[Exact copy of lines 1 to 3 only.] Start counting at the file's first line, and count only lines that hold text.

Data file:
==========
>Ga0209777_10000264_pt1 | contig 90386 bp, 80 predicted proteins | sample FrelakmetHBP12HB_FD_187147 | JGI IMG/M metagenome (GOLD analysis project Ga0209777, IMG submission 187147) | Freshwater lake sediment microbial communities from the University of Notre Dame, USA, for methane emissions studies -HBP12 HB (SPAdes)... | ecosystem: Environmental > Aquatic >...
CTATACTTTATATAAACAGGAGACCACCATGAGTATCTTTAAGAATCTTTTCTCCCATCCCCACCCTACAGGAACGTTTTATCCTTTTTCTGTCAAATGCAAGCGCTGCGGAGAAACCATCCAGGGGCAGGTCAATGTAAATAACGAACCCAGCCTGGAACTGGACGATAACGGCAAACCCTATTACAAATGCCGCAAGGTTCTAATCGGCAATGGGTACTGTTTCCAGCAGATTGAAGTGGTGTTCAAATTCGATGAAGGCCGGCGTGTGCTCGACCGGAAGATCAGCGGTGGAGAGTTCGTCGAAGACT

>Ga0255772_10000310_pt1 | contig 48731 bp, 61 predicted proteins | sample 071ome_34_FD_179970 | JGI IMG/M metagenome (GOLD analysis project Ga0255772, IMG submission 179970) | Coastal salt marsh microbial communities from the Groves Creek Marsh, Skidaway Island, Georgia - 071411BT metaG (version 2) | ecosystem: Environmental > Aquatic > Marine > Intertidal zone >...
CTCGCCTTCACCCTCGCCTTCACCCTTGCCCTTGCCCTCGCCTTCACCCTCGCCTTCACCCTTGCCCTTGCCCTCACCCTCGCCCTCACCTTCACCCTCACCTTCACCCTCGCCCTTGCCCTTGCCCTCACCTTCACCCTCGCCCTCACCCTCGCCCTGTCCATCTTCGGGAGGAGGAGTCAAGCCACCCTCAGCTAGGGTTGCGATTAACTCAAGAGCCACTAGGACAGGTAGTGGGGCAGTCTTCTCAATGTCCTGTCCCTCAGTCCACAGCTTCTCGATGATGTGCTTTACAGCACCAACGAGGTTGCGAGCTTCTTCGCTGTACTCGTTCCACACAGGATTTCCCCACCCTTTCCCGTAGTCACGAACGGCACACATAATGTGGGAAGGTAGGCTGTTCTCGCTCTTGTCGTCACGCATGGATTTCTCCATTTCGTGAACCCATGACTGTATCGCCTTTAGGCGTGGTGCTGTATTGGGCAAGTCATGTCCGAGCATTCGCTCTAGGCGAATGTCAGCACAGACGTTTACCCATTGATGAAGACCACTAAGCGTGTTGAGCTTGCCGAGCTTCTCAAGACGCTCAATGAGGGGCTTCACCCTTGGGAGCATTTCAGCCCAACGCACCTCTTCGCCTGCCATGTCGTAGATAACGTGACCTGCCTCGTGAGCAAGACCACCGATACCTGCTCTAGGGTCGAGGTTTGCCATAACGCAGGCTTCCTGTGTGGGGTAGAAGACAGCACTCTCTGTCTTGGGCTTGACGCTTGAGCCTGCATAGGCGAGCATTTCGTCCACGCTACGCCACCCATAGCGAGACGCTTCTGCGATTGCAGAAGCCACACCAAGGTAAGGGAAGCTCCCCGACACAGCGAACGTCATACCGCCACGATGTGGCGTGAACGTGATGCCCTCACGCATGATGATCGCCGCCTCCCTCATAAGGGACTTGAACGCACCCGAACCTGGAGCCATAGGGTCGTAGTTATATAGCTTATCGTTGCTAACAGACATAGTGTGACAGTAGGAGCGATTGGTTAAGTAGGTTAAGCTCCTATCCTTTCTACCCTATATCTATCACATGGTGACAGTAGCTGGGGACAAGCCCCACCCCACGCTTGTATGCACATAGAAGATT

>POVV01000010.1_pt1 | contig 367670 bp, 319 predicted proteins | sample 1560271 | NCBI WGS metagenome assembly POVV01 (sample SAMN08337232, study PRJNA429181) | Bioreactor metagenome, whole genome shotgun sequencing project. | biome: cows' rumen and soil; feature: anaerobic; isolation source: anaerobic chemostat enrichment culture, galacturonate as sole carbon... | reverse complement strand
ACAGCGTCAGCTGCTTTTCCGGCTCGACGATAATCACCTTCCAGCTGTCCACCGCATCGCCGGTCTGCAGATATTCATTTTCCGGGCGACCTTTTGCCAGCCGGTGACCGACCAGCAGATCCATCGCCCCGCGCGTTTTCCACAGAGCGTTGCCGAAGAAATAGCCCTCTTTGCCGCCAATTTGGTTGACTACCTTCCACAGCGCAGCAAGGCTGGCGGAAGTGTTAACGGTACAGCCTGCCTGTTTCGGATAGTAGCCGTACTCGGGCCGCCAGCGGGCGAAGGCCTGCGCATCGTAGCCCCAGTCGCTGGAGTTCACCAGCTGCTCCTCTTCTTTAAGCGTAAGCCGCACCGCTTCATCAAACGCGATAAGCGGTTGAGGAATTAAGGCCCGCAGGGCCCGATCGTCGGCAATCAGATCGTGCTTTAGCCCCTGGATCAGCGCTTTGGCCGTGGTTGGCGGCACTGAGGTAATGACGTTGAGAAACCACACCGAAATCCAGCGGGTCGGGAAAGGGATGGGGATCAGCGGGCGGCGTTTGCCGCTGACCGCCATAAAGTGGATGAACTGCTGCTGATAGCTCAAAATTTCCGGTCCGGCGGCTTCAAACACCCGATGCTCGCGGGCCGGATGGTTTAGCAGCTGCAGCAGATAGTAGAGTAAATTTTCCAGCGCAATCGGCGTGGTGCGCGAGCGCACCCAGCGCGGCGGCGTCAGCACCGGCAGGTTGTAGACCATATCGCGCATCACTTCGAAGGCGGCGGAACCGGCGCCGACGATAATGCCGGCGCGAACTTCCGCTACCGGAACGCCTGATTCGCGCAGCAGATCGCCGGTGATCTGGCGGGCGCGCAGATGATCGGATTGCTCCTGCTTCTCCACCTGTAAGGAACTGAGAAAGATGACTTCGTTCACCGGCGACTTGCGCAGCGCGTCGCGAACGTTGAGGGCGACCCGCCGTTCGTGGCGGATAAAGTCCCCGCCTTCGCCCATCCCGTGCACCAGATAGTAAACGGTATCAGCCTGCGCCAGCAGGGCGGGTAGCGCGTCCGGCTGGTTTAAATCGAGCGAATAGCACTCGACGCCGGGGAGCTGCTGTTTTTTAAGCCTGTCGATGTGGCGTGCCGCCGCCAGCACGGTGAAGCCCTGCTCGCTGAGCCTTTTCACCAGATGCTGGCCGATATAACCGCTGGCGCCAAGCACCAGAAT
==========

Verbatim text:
>Ga0209777_10000264_pt1 | contig 90386 bp, 80 predicted proteins | sample FrelakmetHBP12HB_FD_187147 | JGI IMG/M metagenome (GOLD analysis project Ga0209777, IMG submission 187147) | Freshwater lake sediment microbial communities from the University of Notre Dame, USA, for methane emissions studies -HBP12 HB (SPAdes)... | ecosystem: Environmental > Aquatic >...
CTATACTTTATATAAACAGGAGACCACCATGAGTATCTTTAAGAATCTTTTCTCCCATCCCCACCCTACAGGAACGTTTTATCCTTTTTCTGTCAAATGCAAGCGCTGCGGAGAAACCATCCAGGGGCAGGTCAATGTAAATAACGAACCCAGCCTGGAACTGGACGATAACGGCAAACCCTATTACAAATGCCGCAAGGTTCTAATCGGCAATGGGTACTGTTTCCAGCAGATTGAAGTGGTGTTCAAATTCGATGAAGGCCGGCGTGTGCTCGACCGGAAGATCAGCGGTGGAGAGTTCGTCGAAGACT

>Ga0255772_10000310_pt1 | contig 48731 bp, 61 predicted proteins | sample 071ome_34_FD_179970 | JGI IMG/M metagenome (GOLD analysis project Ga0255772, IMG submission 179970) | Coastal salt marsh microbial communities from the Groves Creek Marsh, Skidaway Island, Georgia - 071411BT metaG (version 2) | ecosystem: Environmental > Aquatic > Marine > Intertidal zone >...